I watched a single headlight descending Montezuma Grade, and in the incipient dawn I could see a pick up pulling a dune buggy. Old One Eye!

Court documents later stated that the driver, his bladder full of beer, and frantic to relieve himself, had neglected to put the transmission in Park or to set the safety brake. (But he did leave the door open so he could hear the Eagles.) As he stood on the edge of the cliff and peed, eyes closed in ecstasy, and imagining his urine raining over the desert, his pick up and dune buggy slithered over the edge into a silent nosedive and dusty pirouette, followed by a bounce, buckle, flip, spiral, jackknife, twist and twitch, reaching the desert floor a mere mangle. The racket must have been stupendous.

Feeling momentarily safe, I momentarily dozed off. I was awakened by crunching gravel. My rearview mirror was filled with a coyote on a grill. The driver left his door opened and his Eagles blaring and walked to my car. I feigned sleep. He tried my locked doors, and returned to his pick up to pull something from behind the seat—a murder weapon?

When I opened my eyes he had a can of beer bottom-up to his lips. You can imagine the confusion on his face when my engine roared to life. The beer can fell from his hand. He jumped in the cab and slammed the door—but slammed it so hard the windshield shattered and the airbag went off.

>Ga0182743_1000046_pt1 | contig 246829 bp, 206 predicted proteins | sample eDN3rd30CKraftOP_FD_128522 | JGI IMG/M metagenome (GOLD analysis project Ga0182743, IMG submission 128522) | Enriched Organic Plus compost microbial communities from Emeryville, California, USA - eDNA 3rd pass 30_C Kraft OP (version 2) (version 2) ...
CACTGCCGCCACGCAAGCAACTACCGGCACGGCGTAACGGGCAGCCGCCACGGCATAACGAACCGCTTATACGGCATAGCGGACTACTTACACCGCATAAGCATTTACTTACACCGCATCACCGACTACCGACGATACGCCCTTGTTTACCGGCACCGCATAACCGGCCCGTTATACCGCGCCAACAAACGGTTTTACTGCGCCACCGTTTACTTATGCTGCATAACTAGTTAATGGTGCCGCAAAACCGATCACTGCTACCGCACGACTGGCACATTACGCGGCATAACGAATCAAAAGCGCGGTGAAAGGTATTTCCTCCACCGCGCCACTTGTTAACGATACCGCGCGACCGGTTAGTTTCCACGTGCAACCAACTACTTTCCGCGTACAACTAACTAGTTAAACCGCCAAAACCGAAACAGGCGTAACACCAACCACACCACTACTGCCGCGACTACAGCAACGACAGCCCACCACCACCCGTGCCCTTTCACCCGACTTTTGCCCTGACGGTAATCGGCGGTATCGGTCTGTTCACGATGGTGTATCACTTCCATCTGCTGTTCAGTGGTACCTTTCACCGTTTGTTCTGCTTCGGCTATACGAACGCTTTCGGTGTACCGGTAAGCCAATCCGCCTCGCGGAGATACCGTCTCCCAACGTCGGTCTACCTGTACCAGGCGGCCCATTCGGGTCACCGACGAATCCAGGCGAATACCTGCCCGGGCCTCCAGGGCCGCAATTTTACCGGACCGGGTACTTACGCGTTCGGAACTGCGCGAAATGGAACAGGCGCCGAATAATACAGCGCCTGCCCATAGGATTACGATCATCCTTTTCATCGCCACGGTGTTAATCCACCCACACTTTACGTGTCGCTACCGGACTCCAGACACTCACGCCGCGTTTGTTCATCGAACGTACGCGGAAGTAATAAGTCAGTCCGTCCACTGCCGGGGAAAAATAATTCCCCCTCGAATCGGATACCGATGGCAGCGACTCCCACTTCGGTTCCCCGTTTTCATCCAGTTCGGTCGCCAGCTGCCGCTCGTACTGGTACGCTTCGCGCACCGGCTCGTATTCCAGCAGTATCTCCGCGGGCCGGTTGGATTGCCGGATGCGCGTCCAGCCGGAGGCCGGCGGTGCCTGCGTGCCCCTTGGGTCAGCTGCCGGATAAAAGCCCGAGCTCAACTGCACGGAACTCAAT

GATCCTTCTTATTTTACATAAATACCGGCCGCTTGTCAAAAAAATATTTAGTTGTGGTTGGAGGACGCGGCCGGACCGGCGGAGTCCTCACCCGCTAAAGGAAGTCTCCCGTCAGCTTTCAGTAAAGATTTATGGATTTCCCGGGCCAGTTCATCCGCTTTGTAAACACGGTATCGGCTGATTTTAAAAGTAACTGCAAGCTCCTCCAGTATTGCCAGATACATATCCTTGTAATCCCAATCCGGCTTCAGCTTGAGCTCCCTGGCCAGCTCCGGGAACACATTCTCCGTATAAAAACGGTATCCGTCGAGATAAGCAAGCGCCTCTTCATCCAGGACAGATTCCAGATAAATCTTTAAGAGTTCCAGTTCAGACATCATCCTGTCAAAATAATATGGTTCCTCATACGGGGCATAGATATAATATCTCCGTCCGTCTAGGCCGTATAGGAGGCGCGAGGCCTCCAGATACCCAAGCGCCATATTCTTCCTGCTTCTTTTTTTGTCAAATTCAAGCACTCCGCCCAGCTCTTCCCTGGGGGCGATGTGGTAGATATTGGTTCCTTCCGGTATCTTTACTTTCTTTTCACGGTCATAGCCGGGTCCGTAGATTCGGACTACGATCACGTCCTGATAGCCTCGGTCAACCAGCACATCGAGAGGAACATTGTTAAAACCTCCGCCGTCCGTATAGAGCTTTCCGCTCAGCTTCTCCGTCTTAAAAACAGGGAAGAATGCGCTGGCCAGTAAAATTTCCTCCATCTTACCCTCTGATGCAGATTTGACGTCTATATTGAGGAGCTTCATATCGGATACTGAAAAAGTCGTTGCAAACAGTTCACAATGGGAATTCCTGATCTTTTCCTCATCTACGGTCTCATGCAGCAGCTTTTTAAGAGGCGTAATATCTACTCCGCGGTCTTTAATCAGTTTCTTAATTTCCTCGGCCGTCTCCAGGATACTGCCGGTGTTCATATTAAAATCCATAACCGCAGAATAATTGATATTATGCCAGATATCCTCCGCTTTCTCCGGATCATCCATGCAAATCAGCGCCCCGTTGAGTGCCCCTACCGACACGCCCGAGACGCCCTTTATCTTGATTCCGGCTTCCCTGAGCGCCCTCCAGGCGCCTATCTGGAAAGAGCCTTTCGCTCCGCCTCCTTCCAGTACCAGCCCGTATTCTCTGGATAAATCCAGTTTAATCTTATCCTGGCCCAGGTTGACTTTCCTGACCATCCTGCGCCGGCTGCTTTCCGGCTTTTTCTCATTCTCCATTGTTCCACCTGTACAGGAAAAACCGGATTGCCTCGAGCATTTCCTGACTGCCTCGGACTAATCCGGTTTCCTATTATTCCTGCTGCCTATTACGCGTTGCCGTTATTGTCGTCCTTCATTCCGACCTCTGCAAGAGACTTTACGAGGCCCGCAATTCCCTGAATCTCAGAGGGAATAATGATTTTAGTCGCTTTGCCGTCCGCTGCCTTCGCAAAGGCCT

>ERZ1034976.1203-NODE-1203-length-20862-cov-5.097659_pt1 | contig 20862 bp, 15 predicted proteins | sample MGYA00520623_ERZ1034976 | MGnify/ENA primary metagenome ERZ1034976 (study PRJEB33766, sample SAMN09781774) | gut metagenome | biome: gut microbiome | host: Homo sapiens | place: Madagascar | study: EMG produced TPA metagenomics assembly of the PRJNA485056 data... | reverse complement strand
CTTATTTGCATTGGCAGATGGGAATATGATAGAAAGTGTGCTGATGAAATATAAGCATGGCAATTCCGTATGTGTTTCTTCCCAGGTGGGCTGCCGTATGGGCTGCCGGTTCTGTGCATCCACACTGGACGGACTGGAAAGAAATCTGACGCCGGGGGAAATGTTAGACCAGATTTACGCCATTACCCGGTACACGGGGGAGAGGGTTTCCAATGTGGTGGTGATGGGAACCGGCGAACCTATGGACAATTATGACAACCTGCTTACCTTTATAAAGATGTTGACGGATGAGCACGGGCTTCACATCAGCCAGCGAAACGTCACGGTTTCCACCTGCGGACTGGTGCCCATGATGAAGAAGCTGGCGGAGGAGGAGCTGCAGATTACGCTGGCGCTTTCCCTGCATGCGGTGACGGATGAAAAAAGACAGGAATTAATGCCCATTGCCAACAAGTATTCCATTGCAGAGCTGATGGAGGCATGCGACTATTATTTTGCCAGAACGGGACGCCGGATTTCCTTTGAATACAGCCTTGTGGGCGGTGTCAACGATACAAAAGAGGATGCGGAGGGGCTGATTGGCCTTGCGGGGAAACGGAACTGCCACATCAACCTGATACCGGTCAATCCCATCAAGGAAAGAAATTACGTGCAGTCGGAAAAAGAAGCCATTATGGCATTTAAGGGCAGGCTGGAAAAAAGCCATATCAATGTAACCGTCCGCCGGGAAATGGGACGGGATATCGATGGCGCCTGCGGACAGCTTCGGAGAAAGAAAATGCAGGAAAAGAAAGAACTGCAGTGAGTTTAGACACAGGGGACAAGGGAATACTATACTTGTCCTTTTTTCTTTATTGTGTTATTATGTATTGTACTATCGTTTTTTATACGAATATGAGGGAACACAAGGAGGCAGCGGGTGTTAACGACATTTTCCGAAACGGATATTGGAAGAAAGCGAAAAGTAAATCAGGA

The chase was back on. Well, sort of. He had to cut away the air bag and brush the glass off the seat. I had a head start.

From Yaqui Pass I descended to the Borrego Valley floor and to Christmas Circle, where I parked and locked my car, and walked to nearby Desert Flower Café. I took a seat in a window booth. There was a highway patrolman at the counter eating pancakes.

The windshield-less pick up with the coyote wired to the grill stopped aside my car. After peering in the windows, the driver got back in his cab and circled Christmas Circle incessantly, no doubt waiting for my return.

He looked pretty odd, circling with the missing windshield and the dead coyote. The highway patrolman thought so, too.

“Let’s see what’s going on.”

Fifteen minutes later the patrol car drove by the café with a passenger in the back seat. It was the pick up driver, and when he saw me, sipping coffee in a window booth, smiling at him, he flipped me a bird. I flipped one back.

Driving while intoxicated was the charge for all three. The dune buggy driver was also cited for trespassing in Box Canyon. One Eye was slapped with littering, and the coyote killer got additional time for hunting without a license.

Me? I got the job.

All three soon will be out of jail and then this inbred posse of tormented childhoods, foul odors and poor judgments could reorganize and track me down and come into my neighborhood and scowl at my neighbors, key my car, toilet-paper my house and probably have sex with my pets.

So please don’t tell anyone what I just told you. Okay? Thanks.

The End